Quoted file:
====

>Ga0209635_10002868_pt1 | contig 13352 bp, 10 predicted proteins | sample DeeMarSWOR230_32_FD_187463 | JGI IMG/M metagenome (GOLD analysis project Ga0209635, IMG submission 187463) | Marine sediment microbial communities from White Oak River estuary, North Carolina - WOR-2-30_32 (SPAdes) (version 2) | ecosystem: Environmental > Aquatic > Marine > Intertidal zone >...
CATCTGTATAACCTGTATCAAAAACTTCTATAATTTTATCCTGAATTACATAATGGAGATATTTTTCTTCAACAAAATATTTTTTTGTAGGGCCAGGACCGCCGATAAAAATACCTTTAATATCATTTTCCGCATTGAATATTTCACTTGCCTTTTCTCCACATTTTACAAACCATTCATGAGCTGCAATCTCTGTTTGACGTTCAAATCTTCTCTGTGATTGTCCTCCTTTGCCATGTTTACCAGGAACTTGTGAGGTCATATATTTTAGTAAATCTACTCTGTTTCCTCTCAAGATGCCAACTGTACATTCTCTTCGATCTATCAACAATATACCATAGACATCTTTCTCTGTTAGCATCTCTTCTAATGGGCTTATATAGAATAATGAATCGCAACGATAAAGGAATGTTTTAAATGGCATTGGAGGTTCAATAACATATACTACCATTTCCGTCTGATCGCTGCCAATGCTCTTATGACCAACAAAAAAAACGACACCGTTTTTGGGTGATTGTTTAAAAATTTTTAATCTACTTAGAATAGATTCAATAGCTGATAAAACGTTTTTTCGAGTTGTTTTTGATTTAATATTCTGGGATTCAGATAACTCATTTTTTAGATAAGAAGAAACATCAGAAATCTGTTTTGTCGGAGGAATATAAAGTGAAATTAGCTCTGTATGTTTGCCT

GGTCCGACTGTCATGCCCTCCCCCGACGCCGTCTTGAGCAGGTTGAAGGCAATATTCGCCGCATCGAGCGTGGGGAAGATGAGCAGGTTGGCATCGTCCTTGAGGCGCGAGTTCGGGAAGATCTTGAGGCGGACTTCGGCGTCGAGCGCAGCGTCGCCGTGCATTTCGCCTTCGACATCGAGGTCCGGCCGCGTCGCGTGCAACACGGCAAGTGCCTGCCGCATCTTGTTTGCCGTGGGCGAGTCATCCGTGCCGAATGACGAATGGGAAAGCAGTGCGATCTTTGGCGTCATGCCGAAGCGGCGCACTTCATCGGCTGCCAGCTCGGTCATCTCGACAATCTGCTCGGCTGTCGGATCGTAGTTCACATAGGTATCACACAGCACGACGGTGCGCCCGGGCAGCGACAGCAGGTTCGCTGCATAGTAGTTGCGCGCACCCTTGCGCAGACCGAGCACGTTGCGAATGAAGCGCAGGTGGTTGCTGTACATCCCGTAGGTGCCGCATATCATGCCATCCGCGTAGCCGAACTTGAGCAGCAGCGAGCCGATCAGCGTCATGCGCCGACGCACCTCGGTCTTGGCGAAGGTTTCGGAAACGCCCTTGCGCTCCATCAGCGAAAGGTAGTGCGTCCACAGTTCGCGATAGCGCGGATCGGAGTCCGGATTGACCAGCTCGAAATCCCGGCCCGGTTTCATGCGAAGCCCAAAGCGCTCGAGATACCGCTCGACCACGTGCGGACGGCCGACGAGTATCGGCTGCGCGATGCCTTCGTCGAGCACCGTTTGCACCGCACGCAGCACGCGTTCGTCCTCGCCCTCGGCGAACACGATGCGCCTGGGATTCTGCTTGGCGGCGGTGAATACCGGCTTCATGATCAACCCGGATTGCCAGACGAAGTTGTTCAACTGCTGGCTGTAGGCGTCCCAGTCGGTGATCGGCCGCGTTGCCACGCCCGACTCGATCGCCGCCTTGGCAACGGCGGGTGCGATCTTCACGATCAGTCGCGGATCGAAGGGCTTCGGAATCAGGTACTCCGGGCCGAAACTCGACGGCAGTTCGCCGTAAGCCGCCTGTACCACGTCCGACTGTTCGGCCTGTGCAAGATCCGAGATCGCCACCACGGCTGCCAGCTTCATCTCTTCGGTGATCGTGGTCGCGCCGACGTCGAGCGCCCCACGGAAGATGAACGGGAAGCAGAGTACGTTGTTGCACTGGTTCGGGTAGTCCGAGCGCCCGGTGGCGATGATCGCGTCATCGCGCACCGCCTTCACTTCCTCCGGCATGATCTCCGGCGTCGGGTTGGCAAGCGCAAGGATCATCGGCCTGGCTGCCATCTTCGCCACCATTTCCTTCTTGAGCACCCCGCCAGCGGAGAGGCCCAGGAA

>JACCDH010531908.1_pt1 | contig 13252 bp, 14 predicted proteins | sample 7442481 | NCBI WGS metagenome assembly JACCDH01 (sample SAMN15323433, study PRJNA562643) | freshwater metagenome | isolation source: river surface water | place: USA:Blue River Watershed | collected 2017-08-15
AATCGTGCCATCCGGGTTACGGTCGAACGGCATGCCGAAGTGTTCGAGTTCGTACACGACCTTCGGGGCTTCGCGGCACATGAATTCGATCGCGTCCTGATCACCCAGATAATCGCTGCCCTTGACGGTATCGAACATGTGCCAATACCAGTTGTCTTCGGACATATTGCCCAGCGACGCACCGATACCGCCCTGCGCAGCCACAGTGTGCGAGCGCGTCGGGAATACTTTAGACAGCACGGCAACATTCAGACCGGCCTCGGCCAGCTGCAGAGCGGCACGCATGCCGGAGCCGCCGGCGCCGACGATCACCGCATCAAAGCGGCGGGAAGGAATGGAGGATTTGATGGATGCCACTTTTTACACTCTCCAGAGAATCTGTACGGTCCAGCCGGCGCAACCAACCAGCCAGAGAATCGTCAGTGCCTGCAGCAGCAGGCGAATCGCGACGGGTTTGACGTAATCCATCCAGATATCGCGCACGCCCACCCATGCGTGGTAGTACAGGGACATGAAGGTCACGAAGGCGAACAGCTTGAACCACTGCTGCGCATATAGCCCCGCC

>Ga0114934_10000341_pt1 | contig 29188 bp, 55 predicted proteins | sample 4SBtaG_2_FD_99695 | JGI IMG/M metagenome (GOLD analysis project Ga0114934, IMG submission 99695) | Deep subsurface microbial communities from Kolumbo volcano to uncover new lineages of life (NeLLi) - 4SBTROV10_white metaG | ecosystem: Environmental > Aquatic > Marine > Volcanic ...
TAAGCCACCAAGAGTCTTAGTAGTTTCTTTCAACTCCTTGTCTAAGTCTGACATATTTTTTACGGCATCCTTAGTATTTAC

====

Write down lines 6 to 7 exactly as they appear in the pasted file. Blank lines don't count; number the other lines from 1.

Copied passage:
>Ga0114934_10000341_pt1 | contig 29188 bp, 55 predicted proteins | sample 4SBtaG_2_FD_99695 | JGI IMG/M metagenome (GOLD analysis project Ga0114934, IMG submission 99695) | Deep subsurface microbial communities from Kolumbo volcano to uncover new lineages of life (NeLLi) - 4SBTROV10_white metaG | ecosystem: Environmental > Aquatic > Marine > Volcanic ...
TAAGCCACCAAGAGTCTTAGTAGTTTCTTTCAACTCCTTGTCTAAGTCTGACATATTTTTTACGGCATCCTTAGTATTTAC